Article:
2.1. Definition of the selected intensity measures

In the last years, the most used ground motion intensity measure by earthquake engineers, seismologists, and seismic design guidelines is the spectral acceleration at first mode of vibration. This parameter is very useful because is the perfect predictor of seismic response of elastic single degree of freedom systems and it is a good option for predicting the response of elastic multi degree of freedom structures dominated by the first mode of vibration. In addition, studies have demonstrated the sufficiency of SaT1 with respect to magnitude and distance [7, 21]. Recently, various studies have demonstrated the inefficiency of SaT1, for example to predict the response of buildings under near source ground motion records and narrow-band motions [9, 12], energy demands [12, 22] and so on. The limitations of spectral acceleration at first mode of vibration can be clearly observed with the elastic response spectra where the scatter in the spectral shape due to the effect of the elongated period, or some spectral ordinates at higher mode periods is not considered. Inspired by this issues Bojórquez and Iervolino [12] have proposed the parameter Np and the INp intensity measure. Although these parameters have been described in works developed by the first author and co-workers, in the next section with the aim to better understanding the potential of Np and INp, they are defined.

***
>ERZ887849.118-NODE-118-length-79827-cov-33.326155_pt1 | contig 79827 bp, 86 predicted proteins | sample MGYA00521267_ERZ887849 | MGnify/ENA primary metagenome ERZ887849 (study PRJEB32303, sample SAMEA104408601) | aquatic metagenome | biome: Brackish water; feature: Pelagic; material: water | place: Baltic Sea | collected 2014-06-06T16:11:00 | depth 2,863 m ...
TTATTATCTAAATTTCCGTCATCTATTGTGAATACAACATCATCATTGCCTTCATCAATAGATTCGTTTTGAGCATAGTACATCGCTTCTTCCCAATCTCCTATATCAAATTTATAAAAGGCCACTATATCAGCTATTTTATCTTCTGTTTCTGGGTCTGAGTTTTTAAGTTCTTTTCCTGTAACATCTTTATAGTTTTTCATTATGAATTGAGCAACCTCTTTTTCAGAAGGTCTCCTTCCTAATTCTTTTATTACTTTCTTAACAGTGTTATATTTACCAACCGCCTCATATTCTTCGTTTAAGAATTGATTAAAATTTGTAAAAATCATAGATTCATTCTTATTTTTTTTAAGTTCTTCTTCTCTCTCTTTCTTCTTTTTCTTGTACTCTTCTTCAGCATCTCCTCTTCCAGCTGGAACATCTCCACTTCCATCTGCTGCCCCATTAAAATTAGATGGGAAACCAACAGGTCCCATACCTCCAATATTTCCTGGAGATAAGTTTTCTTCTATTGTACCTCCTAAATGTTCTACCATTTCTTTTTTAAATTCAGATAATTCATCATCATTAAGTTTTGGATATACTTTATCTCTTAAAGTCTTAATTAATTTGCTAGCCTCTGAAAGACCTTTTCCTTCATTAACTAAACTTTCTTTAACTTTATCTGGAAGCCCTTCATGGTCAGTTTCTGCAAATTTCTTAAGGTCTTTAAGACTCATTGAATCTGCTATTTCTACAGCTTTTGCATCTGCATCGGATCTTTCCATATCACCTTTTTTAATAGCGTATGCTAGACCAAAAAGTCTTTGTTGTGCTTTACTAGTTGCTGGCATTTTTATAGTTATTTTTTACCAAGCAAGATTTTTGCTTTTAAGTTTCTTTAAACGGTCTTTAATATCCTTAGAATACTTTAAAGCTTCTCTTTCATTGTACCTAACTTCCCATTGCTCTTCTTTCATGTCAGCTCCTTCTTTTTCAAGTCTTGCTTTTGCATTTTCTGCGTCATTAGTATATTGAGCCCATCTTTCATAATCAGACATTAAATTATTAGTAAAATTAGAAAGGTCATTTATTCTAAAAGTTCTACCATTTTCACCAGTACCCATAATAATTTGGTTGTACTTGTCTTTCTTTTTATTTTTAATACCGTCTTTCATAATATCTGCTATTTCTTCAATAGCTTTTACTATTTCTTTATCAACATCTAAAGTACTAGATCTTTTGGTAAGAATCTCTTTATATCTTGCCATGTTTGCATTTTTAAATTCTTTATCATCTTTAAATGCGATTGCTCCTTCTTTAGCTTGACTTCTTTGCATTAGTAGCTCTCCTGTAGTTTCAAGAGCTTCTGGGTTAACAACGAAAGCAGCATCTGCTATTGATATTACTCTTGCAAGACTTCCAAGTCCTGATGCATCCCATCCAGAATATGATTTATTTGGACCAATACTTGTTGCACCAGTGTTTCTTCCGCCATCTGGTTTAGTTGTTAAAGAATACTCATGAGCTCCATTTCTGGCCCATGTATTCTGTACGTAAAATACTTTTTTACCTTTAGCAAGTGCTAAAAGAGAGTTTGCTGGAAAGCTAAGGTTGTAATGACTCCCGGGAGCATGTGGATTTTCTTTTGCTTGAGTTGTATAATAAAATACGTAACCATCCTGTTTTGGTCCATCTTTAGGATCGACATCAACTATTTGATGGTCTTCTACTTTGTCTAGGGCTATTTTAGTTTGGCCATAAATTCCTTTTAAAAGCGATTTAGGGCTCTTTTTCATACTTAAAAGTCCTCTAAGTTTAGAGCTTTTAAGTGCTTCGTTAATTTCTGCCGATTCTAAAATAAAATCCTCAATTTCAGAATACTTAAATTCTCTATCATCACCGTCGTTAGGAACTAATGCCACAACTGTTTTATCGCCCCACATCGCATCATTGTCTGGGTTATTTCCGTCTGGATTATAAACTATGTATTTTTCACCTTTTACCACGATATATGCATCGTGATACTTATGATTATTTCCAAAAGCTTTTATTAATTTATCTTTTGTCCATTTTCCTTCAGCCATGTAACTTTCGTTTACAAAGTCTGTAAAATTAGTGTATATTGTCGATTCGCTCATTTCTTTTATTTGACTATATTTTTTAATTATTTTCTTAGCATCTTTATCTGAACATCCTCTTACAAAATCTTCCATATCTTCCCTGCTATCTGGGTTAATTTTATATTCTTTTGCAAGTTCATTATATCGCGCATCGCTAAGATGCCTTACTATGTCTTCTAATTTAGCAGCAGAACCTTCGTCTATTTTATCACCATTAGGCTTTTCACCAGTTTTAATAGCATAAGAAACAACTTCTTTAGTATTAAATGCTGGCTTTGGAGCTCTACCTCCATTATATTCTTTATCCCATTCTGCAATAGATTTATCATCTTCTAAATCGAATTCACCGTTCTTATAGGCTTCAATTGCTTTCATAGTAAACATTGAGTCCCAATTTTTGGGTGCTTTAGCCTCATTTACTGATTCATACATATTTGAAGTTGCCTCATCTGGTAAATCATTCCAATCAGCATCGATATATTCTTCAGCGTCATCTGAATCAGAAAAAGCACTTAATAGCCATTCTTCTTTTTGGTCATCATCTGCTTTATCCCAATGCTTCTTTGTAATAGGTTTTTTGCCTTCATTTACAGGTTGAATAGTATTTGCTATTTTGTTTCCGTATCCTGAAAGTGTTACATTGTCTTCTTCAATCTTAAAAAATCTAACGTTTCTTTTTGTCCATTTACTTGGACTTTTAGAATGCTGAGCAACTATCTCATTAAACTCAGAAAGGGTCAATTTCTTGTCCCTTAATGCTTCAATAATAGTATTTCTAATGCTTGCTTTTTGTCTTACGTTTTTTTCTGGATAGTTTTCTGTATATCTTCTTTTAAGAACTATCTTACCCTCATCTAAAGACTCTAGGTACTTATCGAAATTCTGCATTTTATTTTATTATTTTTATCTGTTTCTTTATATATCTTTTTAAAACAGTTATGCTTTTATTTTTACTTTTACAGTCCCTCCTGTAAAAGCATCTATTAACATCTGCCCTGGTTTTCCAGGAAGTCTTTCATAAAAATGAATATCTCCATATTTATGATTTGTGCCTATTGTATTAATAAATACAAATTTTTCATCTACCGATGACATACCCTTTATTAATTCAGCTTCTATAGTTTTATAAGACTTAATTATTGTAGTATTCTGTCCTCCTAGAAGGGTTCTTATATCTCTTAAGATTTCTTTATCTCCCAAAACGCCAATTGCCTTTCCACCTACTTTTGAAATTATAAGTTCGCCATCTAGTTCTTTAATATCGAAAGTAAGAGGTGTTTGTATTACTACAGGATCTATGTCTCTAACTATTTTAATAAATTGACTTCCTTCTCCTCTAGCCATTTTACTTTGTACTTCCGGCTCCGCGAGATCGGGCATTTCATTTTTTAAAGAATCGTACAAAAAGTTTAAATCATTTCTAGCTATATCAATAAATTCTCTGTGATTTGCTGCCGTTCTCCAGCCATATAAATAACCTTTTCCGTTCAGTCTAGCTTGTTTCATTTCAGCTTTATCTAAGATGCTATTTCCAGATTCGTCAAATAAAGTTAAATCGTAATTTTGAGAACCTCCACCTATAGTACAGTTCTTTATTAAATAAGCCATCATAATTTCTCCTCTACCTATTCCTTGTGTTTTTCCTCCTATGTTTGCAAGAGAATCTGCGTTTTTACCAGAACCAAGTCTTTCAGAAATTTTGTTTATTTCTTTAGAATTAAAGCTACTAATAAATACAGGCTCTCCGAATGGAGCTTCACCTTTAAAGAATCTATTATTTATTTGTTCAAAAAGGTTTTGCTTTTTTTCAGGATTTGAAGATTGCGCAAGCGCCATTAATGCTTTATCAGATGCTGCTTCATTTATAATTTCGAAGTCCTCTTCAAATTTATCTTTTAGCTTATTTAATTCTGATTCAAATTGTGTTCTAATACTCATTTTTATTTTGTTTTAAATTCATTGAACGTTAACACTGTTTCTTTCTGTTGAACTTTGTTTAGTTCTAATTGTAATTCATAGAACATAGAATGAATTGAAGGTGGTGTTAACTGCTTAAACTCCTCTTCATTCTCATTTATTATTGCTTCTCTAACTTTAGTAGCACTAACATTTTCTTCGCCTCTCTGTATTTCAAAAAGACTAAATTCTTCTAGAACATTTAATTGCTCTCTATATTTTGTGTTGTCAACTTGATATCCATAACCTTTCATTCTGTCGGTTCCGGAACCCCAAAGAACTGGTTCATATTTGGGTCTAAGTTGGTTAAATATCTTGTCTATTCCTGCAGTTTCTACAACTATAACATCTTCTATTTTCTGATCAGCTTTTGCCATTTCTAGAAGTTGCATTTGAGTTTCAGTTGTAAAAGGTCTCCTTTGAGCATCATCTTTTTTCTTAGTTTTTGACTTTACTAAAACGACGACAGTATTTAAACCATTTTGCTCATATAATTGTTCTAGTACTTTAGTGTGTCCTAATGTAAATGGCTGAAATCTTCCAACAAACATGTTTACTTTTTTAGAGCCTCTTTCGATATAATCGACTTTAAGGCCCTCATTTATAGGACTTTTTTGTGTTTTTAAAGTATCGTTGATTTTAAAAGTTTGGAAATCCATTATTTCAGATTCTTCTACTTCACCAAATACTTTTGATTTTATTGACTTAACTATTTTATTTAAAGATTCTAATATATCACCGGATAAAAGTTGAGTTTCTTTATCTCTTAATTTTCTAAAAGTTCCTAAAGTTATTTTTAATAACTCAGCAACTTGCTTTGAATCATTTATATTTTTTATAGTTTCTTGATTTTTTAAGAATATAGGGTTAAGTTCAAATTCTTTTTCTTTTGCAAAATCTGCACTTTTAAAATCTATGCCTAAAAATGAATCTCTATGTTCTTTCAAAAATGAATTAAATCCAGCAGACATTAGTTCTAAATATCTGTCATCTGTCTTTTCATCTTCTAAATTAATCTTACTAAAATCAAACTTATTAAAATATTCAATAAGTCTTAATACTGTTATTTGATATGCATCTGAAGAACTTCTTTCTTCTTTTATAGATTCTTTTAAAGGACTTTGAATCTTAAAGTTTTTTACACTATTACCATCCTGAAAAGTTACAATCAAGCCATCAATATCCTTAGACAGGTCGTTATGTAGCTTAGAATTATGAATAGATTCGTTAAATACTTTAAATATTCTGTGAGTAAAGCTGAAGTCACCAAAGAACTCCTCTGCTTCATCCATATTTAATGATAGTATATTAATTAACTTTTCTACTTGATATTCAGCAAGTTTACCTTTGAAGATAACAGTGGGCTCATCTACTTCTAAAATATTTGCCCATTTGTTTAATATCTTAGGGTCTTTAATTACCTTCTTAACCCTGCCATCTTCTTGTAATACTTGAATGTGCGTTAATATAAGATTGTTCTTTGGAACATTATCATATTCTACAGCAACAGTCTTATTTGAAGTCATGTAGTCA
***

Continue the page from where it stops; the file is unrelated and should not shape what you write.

2.2. The spectral shape parameter